2.2. Environmental features
Choosing a favorable location to allow the best astronautic mobility for settlers and materials is a must. But still, we’ll have to consider the environmental conditions that people (and equipment!) will have to face in that location, knowing that in space:
- The environment is hostile, whatever the location; but that
- The settlers will not really suffer from it since they will be compelled to live in a protected environment (tight buildings, pressurized vehicles and spacesuits).
The surface of Mars, the large extent of which we already underlined, offers a large variety of landscapes, often spectacular, witness of the wealth of the turbulent geological history of the planet. Beyond their interest for scientific exploration, these sites of wild beauty should display an undisputable appeal for tourism which should strengthen the commitment of settlers to their planet. Moreover, the presence of an atmosphere gives life to these desolate landscapes: scarce cirrus clouds moving in altitude, dust vortices (“dust devils”) wandering over the ergs, sky colors shimmering from salmon pink to purple and blending with the warm colors of landscapes. The psychological value of this “living” environment cannot be underestimated; even though it is likely that the images of terrestrial places will be reproduced within the colony (gardens, ponds …). Knowing that you live on a planet rich of such emotional potential is certainly more motivating than being aware of being locked within a habitat lost in the emptiness of space.
The distance of Mars from the Sun leads to an irradiance on average twice weaker than that received at the distance of the Earth orbit (with an important variation along the Martian year, on account of the strong ellipticity of the planet). This factor is obviously not suitable for the extensive use of solar panels as an energy source. Furthermore, given the lack of ozone in the atmosphere, ultraviolet radiations received on the surface are 600 times stronger than on Earth. However, it will be easy to protect humans and crops by making the right choice of materials (for spacesuits visors or transparent domes).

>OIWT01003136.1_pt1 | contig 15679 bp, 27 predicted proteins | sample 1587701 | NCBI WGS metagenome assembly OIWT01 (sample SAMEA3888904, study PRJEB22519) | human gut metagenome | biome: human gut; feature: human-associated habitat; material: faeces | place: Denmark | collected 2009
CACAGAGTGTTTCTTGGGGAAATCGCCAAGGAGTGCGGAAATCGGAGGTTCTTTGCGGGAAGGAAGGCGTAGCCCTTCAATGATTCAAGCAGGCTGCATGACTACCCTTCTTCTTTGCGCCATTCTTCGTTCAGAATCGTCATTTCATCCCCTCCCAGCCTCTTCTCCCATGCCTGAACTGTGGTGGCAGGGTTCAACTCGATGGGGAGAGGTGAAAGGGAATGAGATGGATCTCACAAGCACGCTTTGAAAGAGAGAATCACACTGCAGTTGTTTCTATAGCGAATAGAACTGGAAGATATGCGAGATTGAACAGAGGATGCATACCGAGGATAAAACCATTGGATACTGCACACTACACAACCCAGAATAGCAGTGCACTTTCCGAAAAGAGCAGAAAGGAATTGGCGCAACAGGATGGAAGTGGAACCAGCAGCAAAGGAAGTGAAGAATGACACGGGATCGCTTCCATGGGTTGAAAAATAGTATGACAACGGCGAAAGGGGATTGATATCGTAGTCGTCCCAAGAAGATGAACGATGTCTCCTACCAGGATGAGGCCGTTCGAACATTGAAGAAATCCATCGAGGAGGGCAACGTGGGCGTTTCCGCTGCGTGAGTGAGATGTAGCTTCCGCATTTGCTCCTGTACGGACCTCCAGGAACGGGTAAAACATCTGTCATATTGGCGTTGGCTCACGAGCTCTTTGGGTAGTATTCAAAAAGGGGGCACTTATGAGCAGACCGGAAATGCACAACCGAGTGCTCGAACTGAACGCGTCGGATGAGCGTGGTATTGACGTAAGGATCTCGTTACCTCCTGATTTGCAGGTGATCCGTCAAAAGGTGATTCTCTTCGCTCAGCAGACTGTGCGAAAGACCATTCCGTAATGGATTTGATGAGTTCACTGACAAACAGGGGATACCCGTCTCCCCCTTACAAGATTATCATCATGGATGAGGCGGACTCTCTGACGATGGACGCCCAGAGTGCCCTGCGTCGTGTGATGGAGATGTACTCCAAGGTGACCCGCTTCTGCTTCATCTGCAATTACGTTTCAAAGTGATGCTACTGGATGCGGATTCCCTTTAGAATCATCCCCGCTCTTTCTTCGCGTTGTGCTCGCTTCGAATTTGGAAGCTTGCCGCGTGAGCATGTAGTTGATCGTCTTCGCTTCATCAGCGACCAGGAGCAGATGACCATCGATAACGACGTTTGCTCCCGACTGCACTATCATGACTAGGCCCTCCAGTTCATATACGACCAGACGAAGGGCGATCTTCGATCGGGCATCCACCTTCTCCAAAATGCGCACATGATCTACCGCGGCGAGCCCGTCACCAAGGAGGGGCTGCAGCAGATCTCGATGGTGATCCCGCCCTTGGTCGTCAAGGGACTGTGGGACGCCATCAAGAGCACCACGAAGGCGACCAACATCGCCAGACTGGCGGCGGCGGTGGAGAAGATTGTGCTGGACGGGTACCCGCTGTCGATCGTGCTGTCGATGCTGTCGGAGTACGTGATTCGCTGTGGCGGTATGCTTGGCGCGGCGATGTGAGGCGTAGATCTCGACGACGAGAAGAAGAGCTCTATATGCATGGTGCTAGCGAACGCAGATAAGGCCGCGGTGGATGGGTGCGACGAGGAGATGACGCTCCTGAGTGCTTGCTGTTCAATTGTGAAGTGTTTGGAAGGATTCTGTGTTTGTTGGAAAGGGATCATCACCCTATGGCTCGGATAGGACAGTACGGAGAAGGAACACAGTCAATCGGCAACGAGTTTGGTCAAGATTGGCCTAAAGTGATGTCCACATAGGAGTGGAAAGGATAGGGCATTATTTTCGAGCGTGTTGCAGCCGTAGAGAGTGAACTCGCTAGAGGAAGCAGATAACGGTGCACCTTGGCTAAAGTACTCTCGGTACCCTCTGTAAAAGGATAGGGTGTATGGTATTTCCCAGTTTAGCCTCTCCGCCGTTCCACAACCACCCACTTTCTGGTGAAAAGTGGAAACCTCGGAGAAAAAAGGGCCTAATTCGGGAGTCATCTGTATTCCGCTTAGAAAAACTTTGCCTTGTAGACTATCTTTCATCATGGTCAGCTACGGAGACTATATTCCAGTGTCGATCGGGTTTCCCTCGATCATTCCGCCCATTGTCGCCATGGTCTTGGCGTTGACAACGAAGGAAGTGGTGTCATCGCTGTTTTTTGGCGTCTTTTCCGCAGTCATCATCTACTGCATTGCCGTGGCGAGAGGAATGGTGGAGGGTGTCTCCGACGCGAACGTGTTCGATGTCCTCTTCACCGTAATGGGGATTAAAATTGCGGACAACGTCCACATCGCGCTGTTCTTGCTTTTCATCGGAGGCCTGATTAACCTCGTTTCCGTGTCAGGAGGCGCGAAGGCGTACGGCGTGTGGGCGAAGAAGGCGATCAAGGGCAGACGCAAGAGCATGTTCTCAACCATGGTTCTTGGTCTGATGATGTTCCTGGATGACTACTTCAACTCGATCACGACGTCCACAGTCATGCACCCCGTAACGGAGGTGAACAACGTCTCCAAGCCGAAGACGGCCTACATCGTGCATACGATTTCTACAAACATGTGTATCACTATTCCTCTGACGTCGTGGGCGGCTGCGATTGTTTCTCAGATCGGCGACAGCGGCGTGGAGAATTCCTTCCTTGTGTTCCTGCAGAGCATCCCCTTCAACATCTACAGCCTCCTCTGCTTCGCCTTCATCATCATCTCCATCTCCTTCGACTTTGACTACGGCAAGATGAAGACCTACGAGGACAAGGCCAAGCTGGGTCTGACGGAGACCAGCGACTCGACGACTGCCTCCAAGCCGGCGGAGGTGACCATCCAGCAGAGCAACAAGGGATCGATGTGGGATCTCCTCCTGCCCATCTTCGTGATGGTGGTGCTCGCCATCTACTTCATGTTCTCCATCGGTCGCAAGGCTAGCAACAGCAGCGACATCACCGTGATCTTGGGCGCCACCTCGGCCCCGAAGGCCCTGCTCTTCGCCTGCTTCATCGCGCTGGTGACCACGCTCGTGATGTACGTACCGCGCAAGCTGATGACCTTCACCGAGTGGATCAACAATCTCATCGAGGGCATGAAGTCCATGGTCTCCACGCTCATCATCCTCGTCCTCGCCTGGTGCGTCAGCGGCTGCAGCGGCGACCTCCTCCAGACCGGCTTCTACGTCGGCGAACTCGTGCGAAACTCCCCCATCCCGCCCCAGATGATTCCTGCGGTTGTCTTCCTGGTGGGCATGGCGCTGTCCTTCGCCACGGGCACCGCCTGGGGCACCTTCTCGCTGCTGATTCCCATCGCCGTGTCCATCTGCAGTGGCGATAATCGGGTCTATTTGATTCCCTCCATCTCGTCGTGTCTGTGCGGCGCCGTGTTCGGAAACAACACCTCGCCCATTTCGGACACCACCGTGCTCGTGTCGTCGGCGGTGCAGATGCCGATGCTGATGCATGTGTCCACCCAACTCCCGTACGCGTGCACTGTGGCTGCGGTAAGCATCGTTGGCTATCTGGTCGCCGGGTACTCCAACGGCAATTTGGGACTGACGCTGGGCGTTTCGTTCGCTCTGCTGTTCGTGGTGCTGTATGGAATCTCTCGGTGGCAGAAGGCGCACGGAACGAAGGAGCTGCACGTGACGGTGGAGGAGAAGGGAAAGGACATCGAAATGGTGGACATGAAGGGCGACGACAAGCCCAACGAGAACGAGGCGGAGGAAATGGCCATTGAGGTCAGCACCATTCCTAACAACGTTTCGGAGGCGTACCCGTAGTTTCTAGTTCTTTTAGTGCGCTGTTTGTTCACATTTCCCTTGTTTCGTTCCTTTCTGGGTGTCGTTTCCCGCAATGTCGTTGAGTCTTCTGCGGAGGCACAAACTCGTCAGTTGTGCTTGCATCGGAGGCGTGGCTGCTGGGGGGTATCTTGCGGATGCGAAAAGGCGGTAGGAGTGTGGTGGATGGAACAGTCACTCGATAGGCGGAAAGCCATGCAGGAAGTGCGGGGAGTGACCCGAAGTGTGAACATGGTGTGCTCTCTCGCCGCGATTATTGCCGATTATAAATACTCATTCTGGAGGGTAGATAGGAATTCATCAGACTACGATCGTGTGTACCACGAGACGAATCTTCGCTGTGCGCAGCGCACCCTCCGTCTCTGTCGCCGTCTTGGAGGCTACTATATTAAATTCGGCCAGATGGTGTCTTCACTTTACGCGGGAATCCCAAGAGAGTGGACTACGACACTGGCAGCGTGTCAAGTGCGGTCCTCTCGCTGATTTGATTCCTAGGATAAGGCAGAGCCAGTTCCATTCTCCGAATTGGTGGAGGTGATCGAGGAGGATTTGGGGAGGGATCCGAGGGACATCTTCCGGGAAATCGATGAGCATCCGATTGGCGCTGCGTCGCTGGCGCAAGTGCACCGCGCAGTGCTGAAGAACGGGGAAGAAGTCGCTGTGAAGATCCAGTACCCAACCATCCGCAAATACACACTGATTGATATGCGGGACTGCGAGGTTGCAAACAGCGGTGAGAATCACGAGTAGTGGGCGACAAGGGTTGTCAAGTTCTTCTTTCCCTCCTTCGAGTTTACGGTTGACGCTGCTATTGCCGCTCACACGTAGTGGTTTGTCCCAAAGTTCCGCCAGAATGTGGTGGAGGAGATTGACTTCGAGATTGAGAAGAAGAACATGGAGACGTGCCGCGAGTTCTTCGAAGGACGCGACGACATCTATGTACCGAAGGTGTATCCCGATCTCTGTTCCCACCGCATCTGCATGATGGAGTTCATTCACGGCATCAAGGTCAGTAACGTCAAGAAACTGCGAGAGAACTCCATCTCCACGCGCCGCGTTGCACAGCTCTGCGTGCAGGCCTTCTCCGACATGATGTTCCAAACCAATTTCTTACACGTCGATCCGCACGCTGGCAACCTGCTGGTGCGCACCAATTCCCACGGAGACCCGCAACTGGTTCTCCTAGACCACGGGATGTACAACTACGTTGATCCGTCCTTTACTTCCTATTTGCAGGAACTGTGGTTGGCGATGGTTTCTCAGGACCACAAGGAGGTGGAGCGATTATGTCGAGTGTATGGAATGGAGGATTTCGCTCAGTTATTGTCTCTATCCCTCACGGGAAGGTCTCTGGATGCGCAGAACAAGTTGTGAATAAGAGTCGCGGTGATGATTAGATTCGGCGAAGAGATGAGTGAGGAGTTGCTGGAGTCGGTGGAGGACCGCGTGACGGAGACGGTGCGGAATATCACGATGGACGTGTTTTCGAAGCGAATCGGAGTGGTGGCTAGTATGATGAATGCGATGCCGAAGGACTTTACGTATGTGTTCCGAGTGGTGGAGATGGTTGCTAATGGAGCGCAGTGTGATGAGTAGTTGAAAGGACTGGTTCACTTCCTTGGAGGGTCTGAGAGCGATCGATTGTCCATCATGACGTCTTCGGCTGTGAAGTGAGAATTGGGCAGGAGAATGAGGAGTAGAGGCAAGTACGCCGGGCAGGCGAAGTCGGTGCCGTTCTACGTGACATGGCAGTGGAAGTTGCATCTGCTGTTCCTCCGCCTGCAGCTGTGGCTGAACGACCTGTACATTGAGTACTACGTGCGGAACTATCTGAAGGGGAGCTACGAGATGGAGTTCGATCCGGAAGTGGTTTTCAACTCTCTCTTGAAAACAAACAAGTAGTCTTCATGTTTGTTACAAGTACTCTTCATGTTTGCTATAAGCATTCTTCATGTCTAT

The tilt of the polar axis is nearly identical to that of our globe, which causes a seasonal phenomenon, the duration of which is however about twice that we know, because the Martian year lasts 1.88 year. Let’s note however that this obliquity is essentially fluctuating, over periods of more or less 100,000 years, within ranges of 0° to 40°, even 60 °, capable of inducing very important climate changes, as evidenced by the laminated deposits of polar ice. This is a factor that a possible Martian civilization will undoubtedly have to take into account in its planning of important civil works!
The length of the day, 24 hours and 37minutes, will be particularly favorable to the rapid adaptation of newcomers. It also limits the thermal peaks between day and night (which are still in the range of 60° C, given the thinness of the atmospheric cover). Eventually, it makes the problem of energy storage day/night simpler in the case of a solar energy source. This compares favorably with the Moon where the length of the diurnal cycle of 28 days can create tremendous stress from these points of view.
The surface gravity, equal to 0.38 times that of Earth’s gravity, should be enough to prevent the negative physiological effects of microgravity. Strangely enough, after half a century of space flight, we still have not cared about ensuring that this is indeed the case, neither for the still lower level of lunar gravity2 … Reduced gravity will affect the architecture. It will facilitate building works, especially the construction of pressurized domes to be covered with an anti-radiations protective layer (water, regolith…).